Nano pillar collapse enables 10nm e-beam lithography patterns

September 2, 2011 — Nanoscale transistor and optical chips as well as biosensors, microfluidics and micromirror chips are limited by photolithography, specifically, light wavelengths. Electron beam lithography (e-beam litho) cannot expose an entire chip at once. Research from MIT’s Research Laboratory of Electronics and Singapore’s Engineering Agency for Science, Technology and Research (A*STAR) demonstrates a new technique that could produce 10nm chip features using plastic pillar deposition and predetermined pillar collapses.

The work evolved from research on preventing nanopillar collapse, which afflicts lithography processes at the 10nm level, according to Karl Berggren, the Emanuel E. Landsman (1958) Associate Professor of Electrical Engineering and Computer Science.

Etching a pillar into the resist requires focusing an e-beam on a single spot, unlike e-beam lithography techniques. Scattering sparse pillars across the chip and allowing them to collapse into more complex patterns could increase e-beam lithography efficiency.

The layer of resist deposited in e-beam lithography is so thin that, after the unexposed resist has been washed away, the fluid that naturally remains behind is enough to submerge the pillars. As the fluid evaporates and the pillars emerge, the surface tension of the fluid remaining between the pillars causes them to collapse.

Berggren and Huigao Duan, a visiting student from Lanzhou University in China, published a paper last year in Nano Letters showing how two pillars will collapse toward each other if they are very close. In a follow-up paper, appearing in the Sept. 5 issue of the nanotech journal Small, Berggren, Duan (now at A*STAR) and Joel Yang (who did his PhD work with Berggren, also joining A*STAR after graduating in 2009) show that by controlling the shape of isolated pillars, they can get them to collapse in whatever direction they choose.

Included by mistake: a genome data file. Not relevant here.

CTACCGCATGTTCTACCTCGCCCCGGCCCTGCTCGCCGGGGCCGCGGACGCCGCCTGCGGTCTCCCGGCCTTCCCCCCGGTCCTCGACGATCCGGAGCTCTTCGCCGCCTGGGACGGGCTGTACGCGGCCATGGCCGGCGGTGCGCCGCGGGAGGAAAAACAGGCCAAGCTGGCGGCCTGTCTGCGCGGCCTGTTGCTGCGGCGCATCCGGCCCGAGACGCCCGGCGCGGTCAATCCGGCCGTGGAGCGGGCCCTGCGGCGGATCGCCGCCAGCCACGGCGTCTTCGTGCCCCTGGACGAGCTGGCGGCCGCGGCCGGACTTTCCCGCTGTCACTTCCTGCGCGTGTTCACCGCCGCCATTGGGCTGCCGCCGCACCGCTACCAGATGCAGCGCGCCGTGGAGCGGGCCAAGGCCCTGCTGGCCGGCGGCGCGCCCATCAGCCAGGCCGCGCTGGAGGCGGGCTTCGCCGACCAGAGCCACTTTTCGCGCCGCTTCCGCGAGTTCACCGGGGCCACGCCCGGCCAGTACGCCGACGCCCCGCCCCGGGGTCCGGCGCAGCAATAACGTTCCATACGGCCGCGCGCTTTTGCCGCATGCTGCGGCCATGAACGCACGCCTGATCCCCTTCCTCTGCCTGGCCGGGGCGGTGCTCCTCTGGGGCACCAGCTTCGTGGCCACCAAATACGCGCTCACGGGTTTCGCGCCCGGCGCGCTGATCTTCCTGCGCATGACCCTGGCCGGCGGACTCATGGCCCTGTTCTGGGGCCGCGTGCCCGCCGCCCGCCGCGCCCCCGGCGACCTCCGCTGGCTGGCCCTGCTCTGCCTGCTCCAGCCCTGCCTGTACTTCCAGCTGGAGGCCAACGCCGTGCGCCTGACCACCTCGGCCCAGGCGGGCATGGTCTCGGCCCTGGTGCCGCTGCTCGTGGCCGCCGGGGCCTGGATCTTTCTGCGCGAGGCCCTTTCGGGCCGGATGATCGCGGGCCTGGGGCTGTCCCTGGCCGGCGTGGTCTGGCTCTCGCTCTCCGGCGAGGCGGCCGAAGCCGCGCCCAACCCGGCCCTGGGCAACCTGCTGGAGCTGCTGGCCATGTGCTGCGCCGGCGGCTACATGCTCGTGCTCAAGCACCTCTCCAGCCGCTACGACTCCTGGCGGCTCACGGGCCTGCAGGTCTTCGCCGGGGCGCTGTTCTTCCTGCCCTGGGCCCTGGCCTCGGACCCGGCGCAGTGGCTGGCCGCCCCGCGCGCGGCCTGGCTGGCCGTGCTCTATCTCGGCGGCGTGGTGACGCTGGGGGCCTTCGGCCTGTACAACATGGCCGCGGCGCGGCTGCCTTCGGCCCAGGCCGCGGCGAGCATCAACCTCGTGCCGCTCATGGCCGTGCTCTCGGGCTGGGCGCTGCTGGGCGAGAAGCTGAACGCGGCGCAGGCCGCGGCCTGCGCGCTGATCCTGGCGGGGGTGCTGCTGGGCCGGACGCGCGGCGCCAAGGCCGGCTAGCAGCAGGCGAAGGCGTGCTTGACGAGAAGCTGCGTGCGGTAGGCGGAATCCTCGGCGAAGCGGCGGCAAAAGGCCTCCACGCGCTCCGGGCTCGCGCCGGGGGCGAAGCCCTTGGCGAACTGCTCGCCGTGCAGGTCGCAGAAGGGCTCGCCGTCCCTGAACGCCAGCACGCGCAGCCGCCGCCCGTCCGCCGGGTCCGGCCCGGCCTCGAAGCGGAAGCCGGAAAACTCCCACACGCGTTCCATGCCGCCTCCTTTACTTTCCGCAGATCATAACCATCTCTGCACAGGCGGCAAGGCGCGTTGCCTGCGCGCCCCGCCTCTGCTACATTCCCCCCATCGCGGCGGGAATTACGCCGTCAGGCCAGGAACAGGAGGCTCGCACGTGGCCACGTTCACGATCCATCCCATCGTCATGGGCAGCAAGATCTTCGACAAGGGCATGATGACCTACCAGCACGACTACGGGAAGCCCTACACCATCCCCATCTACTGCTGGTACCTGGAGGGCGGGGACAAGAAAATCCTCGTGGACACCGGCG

Slightly flattening one side of the pillar will cause it to collapse in the opposite direction. In experiments, the partially flattened pillars collapsed in the intended direction with about 98% reliability, which is a good "starting point" to build toward industrial yields, said Berggren.

If pillars are too close together, they’ll collapse toward each other, no matter their shape. That restricts the range of patterns that the technique can produce on chips with structures packed tightly together.

Joanna Aizenberg, the Amy Smith Berylson Professor of Materials Science at Harvard University, has been using the controlled collapse of structures on the micrometer scale to produce materials with novel optical properties for several years. The sub-100-nanometer scale will create new applications, said Aizenberg.

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